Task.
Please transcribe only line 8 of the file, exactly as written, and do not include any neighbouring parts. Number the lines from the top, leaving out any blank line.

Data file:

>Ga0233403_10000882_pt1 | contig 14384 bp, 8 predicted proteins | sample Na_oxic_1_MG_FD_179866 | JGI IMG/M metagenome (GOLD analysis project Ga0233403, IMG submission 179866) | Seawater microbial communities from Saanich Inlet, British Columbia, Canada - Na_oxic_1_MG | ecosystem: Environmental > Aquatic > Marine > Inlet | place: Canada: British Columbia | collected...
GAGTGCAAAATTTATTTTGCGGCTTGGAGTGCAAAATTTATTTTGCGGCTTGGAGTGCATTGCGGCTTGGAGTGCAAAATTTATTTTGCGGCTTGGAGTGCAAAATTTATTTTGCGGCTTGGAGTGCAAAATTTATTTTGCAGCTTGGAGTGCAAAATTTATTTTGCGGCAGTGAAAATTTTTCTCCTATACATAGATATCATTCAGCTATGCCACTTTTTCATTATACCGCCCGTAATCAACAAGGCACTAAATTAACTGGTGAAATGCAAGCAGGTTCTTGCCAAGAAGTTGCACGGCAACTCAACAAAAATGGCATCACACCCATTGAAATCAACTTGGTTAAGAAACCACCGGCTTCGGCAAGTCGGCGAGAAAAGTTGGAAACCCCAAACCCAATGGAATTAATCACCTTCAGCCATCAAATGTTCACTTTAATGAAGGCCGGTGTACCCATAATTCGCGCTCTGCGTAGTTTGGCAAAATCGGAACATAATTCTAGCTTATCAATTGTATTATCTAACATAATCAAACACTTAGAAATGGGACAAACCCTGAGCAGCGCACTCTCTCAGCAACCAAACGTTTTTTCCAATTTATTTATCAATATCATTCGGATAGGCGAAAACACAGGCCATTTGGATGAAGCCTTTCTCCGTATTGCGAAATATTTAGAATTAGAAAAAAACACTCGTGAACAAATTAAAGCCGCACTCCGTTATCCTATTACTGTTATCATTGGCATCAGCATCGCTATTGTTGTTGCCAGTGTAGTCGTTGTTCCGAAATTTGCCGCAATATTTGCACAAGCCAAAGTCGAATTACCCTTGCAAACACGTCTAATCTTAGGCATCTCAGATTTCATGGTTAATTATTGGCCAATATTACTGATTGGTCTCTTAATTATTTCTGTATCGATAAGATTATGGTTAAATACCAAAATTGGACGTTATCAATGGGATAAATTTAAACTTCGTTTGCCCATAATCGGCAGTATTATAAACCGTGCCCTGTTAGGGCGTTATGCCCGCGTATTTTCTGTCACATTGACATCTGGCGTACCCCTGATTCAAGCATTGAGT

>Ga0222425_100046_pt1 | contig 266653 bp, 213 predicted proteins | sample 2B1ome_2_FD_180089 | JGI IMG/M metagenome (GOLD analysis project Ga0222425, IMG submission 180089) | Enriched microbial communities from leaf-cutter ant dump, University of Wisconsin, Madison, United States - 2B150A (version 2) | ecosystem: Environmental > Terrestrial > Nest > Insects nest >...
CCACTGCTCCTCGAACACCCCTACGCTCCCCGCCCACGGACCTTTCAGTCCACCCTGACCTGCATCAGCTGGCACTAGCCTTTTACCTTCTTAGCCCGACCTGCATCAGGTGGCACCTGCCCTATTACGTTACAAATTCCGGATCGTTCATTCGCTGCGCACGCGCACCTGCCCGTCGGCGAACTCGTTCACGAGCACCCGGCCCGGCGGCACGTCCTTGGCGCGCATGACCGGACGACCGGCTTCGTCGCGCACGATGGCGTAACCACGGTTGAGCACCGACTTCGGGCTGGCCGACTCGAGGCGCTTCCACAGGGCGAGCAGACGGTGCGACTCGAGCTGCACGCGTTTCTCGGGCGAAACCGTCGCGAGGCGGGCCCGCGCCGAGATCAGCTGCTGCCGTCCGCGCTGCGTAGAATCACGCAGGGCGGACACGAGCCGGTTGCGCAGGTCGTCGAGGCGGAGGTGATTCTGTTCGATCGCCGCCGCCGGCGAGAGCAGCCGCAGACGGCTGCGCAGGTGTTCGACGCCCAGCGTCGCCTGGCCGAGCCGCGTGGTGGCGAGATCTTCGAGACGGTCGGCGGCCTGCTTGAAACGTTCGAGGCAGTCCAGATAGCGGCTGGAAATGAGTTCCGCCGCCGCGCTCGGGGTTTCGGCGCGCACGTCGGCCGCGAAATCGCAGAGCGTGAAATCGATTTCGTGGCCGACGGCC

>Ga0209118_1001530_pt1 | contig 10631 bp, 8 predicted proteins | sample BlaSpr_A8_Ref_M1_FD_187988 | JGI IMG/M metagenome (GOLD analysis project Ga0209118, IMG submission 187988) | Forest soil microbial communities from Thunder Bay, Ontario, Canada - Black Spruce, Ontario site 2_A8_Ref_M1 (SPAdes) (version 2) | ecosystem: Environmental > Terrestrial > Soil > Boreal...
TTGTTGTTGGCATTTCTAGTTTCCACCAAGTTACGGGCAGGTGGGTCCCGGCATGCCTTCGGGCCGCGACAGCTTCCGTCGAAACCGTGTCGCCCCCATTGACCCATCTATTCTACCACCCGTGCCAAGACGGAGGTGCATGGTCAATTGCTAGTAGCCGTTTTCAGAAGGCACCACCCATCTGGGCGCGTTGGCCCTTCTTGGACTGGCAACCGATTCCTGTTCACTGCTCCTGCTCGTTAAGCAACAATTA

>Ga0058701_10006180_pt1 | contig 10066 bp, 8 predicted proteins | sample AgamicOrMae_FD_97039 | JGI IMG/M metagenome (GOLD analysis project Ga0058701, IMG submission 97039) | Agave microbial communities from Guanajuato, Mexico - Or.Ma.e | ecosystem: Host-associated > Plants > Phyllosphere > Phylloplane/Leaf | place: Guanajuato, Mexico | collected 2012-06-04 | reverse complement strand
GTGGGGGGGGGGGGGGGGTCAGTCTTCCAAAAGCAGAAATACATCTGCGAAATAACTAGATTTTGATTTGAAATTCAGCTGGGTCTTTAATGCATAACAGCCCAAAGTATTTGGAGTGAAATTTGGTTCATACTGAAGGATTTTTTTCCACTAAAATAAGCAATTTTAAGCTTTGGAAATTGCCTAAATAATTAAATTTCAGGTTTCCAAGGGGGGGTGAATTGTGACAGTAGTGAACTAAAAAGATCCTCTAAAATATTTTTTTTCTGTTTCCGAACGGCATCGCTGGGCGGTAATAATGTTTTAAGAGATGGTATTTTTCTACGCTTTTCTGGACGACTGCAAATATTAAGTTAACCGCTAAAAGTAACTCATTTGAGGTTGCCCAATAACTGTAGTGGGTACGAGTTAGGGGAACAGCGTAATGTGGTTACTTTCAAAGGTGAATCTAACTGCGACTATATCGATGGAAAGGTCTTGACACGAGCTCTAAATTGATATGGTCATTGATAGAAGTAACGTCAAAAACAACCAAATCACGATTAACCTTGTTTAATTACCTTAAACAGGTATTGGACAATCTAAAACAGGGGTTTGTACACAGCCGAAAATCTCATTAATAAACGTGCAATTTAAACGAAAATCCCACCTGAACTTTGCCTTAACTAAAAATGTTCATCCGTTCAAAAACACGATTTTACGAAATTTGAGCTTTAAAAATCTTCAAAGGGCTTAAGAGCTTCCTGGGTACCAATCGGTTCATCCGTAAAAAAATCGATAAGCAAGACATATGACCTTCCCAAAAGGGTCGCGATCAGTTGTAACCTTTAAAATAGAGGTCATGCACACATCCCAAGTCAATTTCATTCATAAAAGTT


GTGGGGGGGGGGGGGGGGTCAGTCTTCCAAAAGCAGAAATACATCTGCGAAATAACTAGATTTTGATTTGAAATTCAGCTGGGTCTTTAATGCATAACAGCCCAAAGTATTTGGAGTGAAATTTGGTTCATACTGAAGGATTTTTTTCCACTAAAATAAGCAATTTTAAGCTTTGGAAATTGCCTAAATAATTAAATTTCAGGTTTCCAAGGGGGGGTGAATTGTGACAGTAGTGAACTAAAAAGATCCTCTAAAATATTTTTTTTCTGTTTCCGAACGGCATCGCTGGGCGGTAATAATGTTTTAAGAGATGGTATTTTTCTACGCTTTTCTGGACGACTGCAAATATTAAGTTAACCGCTAAAAGTAACTCATTTGAGGTTGCCCAATAACTGTAGTGGGTACGAGTTAGGGGAACAGCGTAATGTGGTTACTTTCAAAGGTGAATCTAACTGCGACTATATCGATGGAAAGGTCTTGACACGAGCTCTAAATTGATATGGTCATTGATAGAAGTAACGTCAAAAACAACCAAATCACGATTAACCTTGTTTAATTACCTTAAACAGGTATTGGACAATCTAAAACAGGGGTTTGTACACAGCCGAAAATCTCATTAATAAACGTGCAATTTAAACGAAAATCCCACCTGAACTTTGCCTTAACTAAAAATGTTCATCCGTTCAAAAACACGATTTTACGAAATTTGAGCTTTAAAAATCTTCAAAGGGCTTAAGAGCTTCCTGGGTACCAATCGGTTCATCCGTAAAAAAATCGATAAGCAAGACATATGACCTTCCCAAAAGGGTCGCGATCAGTTGTAACCTTTAAAATAGAGGTCATGCACACATCCCAAGTCAATTTCATTCATAAAAGTT